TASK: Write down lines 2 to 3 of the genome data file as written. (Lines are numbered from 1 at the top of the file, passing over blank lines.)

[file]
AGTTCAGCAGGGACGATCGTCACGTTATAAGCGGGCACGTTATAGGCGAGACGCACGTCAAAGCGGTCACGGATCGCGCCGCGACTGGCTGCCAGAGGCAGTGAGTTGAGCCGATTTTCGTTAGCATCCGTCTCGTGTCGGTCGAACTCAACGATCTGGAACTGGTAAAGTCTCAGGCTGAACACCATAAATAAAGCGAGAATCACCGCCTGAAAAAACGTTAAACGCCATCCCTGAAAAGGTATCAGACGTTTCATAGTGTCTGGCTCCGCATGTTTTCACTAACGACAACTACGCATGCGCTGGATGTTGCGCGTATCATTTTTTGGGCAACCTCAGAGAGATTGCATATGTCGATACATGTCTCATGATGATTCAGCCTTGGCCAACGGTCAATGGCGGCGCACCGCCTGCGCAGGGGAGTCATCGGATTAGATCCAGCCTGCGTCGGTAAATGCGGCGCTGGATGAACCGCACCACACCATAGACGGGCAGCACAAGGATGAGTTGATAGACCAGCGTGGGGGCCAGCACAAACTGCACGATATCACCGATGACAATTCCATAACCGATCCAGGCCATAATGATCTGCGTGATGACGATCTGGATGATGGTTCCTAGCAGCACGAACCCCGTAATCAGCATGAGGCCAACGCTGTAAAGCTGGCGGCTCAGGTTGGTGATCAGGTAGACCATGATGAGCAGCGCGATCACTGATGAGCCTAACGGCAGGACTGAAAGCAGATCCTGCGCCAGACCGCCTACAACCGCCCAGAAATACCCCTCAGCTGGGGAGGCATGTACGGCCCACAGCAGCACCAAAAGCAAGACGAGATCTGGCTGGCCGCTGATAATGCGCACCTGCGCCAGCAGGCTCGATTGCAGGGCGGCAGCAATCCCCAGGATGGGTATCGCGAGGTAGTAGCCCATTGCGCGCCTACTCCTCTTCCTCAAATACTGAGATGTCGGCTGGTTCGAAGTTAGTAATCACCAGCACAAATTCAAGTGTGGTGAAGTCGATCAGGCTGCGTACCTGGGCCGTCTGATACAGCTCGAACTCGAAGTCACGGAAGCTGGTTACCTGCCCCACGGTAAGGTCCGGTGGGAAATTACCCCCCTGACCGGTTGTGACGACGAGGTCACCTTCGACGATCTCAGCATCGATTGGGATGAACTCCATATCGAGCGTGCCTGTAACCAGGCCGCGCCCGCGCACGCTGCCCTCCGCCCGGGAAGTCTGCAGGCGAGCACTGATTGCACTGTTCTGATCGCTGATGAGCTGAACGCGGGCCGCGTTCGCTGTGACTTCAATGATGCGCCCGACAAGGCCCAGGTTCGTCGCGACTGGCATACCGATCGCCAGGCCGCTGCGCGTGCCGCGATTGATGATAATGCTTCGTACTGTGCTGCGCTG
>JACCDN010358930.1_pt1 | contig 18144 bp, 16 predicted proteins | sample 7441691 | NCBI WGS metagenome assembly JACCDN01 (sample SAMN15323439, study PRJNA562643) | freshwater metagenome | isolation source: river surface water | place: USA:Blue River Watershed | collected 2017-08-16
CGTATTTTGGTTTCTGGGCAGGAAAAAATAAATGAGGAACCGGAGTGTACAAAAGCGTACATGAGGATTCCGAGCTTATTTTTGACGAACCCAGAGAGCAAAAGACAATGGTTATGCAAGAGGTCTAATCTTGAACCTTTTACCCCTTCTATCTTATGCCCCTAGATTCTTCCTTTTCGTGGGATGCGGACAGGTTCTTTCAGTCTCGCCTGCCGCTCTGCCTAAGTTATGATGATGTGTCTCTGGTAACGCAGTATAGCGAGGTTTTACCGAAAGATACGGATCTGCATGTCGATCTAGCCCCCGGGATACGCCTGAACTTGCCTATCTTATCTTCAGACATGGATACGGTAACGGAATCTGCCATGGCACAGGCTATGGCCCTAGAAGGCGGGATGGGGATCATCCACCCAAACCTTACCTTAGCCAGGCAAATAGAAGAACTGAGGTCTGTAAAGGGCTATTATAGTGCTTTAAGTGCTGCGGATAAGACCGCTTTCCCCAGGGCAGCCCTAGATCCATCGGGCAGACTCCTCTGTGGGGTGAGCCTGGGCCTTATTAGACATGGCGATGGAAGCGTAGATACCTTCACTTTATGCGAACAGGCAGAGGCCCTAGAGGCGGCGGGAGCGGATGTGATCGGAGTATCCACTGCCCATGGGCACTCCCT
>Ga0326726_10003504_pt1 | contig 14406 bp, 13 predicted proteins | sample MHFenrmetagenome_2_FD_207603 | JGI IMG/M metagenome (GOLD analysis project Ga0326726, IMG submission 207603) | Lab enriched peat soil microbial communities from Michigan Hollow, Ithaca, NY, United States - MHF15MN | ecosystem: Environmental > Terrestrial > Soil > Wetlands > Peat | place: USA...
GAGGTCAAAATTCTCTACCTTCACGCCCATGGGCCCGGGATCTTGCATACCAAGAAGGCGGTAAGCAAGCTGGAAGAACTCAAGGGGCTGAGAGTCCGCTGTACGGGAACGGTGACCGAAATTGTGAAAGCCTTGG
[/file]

>JACCDN010358930.1_pt1 | contig 18144 bp, 16 predicted proteins | sample 7441691 | NCBI WGS metagenome assembly JACCDN01 (sample SAMN15323439, study PRJNA562643) | freshwater metagenome | isolation source: river surface water | place: USA:Blue River Watershed | collected 2017-08-16
CGTATTTTGGTTTCTGGGCAGGAAAAAATAAATGAGGAACCGGAGTGTACAAAAGCGTACATGAGGATTCCGAGCTTATTTTTGACGAACCCAGAGAGCAAAAGACAATGGTTATGCAAGAGGTCTAATCTTGAACCTTTTACCCCTTCTATCTTATGCCCCTAGATTCTTCCTTTTCGTGGGATGCGGACAGGTTCTTTCAGTCTCGCCTGCCGCTCTGCCTAAGTTATGATGATGTGTCTCTGGTAACGCAGTATAGCGAGGTTTTACCGAAAGATACGGATCTGCATGTCGATCTAGCCCCCGGGATACGCCTGAACTTGCCTATCTTATCTTCAGACATGGATACGGTAACGGAATCTGCCATGGCACAGGCTATGGCCCTAGAAGGCGGGATGGGGATCATCCACCCAAACCTTACCTTAGCCAGGCAAATAGAAGAACTGAGGTCTGTAAAGGGCTATTATAGTGCTTTAAGTGCTGCGGATAAGACCGCTTTCCCCAGGGCAGCCCTAGATCCATCGGGCAGACTCCTCTGTGGGGTGAGCCTGGGCCTTATTAGACATGGCGATGGAAGCGTAGATACCTTCACTTTATGCGAACAGGCAGAGGCCCTAGAGGCGGCGGGAGCGGATGTGATCGGAGTATCCACTGCCCATGGGCACTCCCT